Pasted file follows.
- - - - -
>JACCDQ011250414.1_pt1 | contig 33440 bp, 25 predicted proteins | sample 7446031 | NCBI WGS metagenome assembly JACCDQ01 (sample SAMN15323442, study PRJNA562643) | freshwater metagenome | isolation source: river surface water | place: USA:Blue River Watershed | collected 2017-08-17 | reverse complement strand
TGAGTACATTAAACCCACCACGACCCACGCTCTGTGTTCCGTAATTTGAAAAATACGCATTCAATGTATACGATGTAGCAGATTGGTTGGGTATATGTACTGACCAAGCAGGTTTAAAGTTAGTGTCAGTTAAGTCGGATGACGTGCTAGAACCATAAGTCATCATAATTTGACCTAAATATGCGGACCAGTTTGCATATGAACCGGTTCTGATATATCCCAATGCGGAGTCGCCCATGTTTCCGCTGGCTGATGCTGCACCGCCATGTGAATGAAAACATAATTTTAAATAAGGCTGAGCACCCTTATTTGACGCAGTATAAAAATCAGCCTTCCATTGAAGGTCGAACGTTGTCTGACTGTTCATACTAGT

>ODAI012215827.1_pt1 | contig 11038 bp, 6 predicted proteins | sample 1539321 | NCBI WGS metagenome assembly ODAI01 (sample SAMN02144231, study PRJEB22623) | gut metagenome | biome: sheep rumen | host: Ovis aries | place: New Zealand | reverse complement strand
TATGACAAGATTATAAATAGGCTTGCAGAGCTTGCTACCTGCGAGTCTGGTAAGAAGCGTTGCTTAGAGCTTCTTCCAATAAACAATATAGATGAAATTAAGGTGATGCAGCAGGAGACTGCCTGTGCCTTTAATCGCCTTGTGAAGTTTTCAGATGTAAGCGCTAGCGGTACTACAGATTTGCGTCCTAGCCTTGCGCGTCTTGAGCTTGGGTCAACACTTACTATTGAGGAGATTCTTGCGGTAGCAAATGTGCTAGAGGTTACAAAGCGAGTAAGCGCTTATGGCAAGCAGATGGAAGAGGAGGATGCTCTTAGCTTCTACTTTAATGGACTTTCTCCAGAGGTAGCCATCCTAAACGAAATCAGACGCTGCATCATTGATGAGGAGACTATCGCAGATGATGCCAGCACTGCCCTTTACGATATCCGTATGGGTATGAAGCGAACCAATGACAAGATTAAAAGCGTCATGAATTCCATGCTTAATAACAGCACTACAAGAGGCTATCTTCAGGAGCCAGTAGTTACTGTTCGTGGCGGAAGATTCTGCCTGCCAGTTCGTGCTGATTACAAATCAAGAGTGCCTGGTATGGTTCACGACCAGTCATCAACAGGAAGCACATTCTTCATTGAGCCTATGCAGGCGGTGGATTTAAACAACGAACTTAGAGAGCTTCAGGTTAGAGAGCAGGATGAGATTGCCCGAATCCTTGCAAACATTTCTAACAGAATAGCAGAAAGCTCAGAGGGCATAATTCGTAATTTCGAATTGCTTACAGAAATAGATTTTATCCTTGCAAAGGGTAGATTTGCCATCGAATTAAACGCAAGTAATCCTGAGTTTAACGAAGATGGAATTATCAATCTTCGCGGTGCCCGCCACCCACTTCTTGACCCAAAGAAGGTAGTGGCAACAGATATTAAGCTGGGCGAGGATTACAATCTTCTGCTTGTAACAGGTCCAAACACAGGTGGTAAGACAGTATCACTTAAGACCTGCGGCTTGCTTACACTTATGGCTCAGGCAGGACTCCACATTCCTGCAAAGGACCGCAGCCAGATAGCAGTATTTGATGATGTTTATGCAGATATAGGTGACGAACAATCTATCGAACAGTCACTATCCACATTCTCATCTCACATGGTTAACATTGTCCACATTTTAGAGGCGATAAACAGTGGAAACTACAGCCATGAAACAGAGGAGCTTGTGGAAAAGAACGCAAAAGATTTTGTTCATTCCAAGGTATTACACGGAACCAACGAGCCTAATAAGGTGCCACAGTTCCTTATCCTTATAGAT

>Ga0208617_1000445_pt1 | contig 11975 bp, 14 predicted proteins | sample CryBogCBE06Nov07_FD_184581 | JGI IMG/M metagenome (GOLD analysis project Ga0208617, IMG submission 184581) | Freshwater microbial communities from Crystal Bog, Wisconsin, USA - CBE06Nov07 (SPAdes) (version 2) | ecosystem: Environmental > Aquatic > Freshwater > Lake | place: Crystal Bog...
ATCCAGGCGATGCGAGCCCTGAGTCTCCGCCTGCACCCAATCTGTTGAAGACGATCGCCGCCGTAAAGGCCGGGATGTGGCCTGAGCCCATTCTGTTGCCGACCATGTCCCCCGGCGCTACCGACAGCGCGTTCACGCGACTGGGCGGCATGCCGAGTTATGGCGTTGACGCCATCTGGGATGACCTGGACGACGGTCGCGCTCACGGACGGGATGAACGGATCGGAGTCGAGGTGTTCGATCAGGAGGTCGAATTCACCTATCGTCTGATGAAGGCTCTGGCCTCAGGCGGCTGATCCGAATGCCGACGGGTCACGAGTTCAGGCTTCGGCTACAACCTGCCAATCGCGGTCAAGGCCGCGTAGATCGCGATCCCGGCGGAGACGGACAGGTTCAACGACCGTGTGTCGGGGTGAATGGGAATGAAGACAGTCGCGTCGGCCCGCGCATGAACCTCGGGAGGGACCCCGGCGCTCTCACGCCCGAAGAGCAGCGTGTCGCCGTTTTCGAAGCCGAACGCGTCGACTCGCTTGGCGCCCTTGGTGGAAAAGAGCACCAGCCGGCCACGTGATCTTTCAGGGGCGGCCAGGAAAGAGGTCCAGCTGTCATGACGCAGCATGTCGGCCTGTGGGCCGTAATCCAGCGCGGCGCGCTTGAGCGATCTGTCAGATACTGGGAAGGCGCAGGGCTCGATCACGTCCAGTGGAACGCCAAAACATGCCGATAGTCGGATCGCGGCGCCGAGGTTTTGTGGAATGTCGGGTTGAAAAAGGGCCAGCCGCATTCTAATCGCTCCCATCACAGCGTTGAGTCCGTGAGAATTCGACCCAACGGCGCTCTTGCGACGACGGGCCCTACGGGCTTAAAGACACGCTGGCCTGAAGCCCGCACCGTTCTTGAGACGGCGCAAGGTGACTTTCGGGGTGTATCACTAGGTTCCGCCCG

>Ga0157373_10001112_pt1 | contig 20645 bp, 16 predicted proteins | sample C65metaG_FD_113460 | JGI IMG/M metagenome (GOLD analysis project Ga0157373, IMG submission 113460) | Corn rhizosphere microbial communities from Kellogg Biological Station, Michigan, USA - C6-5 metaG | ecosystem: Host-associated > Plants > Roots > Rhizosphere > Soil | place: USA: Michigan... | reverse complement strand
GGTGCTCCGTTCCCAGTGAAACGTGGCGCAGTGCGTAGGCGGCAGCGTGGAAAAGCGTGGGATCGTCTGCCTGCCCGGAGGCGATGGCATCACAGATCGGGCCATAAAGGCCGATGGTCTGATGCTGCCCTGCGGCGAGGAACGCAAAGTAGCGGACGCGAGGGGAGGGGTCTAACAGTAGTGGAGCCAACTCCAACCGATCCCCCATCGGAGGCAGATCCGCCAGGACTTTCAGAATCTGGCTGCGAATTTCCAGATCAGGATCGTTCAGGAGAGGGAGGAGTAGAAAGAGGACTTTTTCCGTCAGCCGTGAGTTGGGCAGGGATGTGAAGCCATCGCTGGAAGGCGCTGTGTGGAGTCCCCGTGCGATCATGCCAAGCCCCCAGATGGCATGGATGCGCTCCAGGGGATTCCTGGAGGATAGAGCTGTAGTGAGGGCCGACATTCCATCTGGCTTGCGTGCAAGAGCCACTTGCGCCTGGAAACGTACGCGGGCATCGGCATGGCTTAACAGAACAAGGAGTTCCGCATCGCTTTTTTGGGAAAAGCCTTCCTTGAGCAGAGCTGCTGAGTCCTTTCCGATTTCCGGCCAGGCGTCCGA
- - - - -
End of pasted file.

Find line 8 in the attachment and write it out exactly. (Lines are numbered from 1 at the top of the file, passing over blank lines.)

GGTGCTCCGTTCCCAGTGAAACGTGGCGCAGTGCGTAGGCGGCAGCGTGGAAAAGCGTGGGATCGTCTGCCTGCCCGGAGGCGATGGCATCACAGATCGGGCCATAAAGGCCGATGGTCTGATGCTGCCCTGCGGCGAGGAACGCAAAGTAGCGGACGCGAGGGGAGGGGTCTAACAGTAGTGGAGCCAACTCCAACCGATCCCCCATCGGAGGCAGATCCGCCAGGACTTTCAGAATCTGGCTGCGAATTTCCAGATCAGGATCGTTCAGGAGAGGGAGGAGTAGAAAGAGGACTTTTTCCGTCAGCCGTGAGTTGGGCAGGGATGTGAAGCCATCGCTGGAAGGCGCTGTGTGGAGTCCCCGTGCGATCATGCCAAGCCCCCAGATGGCATGGATGCGCTCCAGGGGATTCCTGGAGGATAGAGCTGTAGTGAGGGCCGACATTCCATCTGGCTTGCGTGCAAGAGCCACTTGCGCCTGGAAACGTACGCGGGCATCGGCATGGCTTAACAGAACAAGGAGTTCCGCATCGCTTTTTTGGGAAAAGCCTTCCTTGAGCAGAGCTGCTGAGTCCTTTCCGATTTCCGGCCAGGCGTCCGA